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Last friday I attended to an interesting presentation about Hans Steiner, the great swiss photographer. It took place in Lausanne at Unil (the university). This presentation was a conclusion on the exhibition hosted by Musée de l’Elysée.
If you still want to have a look on the exhibition, check my previous article about it:

We were quite lucky to have during this evening the different people involved on the making of this exhibition.

From Unil:
François Vallotton and Philip Kaenel

From Musée de l’Elysée:
Jean-Christophe Blaser, Manuel Sigrist and Elisa Rusca.

According to François Vallotton, Hans Steiner is a mystery. He was a “photographer without a face”. All his work brought perhaps one of the biggest influence in the swiss photo-reportage and still, he remained completely “under the radar”. Thanks to the rich collection available at the Elysée archives, they were able to make a great research work in order to put together a complete exhibition. In 1989, l’Elysée acquires the Steiner Collection, more than 106,000 negatives. Behind the exhibition that took place until the end of may, they were able to scan more than 100,000 images that are now available for research on a dedicated website:

Now that the exhibition in Lausanne is over, it will travel around Switzerland (Bern, Winterthour) but also abroad (Germany, Russia…).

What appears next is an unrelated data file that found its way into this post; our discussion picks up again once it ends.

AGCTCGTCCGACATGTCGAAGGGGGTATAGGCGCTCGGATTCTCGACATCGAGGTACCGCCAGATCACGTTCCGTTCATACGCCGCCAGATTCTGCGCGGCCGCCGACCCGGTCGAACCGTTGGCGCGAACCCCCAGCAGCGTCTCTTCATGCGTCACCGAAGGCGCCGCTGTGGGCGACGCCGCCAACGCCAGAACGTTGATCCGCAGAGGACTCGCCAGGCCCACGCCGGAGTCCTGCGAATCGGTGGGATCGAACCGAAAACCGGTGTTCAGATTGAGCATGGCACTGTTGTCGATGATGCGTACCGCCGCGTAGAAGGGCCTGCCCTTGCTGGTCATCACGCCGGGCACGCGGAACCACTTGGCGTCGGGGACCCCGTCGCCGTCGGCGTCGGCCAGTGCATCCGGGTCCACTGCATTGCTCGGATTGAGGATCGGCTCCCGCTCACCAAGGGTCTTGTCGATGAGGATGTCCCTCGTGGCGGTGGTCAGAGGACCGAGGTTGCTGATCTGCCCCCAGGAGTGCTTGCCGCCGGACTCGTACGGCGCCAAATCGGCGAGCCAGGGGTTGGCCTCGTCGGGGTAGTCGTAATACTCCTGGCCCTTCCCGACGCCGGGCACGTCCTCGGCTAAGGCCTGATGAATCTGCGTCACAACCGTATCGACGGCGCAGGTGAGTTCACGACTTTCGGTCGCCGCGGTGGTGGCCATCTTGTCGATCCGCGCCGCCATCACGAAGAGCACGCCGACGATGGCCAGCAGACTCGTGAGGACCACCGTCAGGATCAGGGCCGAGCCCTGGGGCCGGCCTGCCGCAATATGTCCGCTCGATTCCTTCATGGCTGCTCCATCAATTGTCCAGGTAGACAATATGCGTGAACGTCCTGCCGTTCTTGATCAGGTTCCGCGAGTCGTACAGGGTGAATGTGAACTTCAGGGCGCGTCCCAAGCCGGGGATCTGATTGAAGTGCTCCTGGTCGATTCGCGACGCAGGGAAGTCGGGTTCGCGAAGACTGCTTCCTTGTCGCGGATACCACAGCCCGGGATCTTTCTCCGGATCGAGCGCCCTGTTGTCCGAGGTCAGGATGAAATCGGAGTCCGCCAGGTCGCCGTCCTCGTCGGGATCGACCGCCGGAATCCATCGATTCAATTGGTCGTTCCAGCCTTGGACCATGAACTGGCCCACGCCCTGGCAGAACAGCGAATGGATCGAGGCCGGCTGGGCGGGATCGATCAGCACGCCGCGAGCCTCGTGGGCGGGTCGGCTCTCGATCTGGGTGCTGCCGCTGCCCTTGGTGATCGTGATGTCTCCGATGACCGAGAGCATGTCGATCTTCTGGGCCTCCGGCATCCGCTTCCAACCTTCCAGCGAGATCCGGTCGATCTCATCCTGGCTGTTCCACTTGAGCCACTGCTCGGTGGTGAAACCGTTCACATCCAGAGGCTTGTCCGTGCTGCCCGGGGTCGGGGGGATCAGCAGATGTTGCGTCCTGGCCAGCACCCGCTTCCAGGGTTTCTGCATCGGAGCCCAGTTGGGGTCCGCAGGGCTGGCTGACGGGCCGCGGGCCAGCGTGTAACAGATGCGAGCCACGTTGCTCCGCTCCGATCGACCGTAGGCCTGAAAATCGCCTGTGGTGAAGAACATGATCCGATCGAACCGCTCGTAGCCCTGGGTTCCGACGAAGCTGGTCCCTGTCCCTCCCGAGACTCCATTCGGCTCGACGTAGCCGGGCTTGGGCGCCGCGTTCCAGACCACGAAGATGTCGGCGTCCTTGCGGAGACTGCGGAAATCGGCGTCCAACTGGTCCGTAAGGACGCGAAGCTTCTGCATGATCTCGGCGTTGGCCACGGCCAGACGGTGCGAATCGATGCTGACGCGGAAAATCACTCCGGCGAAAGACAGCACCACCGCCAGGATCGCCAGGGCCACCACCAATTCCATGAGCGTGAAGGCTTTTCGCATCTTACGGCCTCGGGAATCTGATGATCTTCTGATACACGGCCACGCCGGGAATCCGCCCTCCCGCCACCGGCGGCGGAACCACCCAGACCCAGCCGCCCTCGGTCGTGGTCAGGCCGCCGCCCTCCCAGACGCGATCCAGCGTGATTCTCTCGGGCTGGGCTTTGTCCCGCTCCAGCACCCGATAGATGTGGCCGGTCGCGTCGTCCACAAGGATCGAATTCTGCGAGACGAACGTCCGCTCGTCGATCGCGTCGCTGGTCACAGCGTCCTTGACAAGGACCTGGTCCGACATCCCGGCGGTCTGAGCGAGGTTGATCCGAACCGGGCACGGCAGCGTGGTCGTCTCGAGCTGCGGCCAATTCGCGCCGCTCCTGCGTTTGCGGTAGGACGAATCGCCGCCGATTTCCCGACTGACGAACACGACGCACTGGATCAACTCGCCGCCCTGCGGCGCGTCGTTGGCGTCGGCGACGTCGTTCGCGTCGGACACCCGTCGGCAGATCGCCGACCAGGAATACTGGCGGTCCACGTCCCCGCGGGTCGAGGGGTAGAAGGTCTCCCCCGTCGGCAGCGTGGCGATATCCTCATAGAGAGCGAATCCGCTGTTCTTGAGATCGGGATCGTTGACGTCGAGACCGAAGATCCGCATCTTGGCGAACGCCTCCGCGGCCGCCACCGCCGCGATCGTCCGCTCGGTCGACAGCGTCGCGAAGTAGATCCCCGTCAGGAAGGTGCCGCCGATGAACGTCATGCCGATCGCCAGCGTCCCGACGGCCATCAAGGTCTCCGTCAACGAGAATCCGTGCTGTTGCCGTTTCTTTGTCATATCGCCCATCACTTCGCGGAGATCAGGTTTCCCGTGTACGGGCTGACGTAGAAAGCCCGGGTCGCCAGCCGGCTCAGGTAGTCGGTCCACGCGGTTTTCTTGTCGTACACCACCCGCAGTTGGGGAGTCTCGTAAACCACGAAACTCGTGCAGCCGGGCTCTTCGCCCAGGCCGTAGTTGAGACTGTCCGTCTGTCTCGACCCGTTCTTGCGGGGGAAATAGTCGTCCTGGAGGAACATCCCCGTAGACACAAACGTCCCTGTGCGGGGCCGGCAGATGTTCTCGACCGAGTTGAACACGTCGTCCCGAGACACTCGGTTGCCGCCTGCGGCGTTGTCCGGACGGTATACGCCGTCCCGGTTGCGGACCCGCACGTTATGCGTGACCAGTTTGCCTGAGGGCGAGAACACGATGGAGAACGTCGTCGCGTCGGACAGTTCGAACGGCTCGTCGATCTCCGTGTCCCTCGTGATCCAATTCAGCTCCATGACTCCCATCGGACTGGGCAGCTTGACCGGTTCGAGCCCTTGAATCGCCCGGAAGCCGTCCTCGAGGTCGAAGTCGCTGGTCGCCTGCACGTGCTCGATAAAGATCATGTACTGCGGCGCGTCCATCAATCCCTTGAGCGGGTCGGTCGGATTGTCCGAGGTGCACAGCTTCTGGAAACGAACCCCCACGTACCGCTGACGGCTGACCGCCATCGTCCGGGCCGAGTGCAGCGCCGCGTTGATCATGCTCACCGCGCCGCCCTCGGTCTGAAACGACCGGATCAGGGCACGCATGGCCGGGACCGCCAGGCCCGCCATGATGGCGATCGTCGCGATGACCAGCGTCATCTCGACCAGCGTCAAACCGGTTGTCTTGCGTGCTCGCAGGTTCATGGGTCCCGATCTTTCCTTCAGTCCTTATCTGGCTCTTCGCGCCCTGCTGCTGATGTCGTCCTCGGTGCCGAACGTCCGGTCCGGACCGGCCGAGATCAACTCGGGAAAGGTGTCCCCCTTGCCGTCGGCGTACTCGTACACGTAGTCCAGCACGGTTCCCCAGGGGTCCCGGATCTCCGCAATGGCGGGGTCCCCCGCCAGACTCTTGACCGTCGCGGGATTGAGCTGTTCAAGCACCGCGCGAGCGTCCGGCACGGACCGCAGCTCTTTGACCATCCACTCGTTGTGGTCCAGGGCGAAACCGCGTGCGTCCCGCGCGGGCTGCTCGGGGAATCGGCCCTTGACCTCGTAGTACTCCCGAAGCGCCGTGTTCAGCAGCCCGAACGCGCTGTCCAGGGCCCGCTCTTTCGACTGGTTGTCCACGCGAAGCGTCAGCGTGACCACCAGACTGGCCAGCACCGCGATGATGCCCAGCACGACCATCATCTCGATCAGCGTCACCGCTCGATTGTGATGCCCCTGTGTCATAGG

Check here an extract of the conference about the exhibition:

According to Jean-Christophe Blaser, Steiner passion for photography is quite premature. Although his studies and his first jobs were quite far away from photography, Mr Blaser believes that Hans Steiner always wanted to become a photographer. He attended a lot of friends and photographers, photo agencies and sportmen. His passion for sports, politics and the society revealed the themes he would explore during his entire career.

The subject that really satelized Hans Steiner to the international level was his exploration of Alpinism and especially the conquest of the Eiger north face. He was the first one to use a plane to make photos of alpinists on mountain tops. Unfortunately Hans Steiner work on the Eiger is linked to a tragic accident of alpinists that tryed to get through the north face without success. Men were killed and the images went all around the world. Check here the video about Steiner and his Eiger work:

Photo-realism or real photos?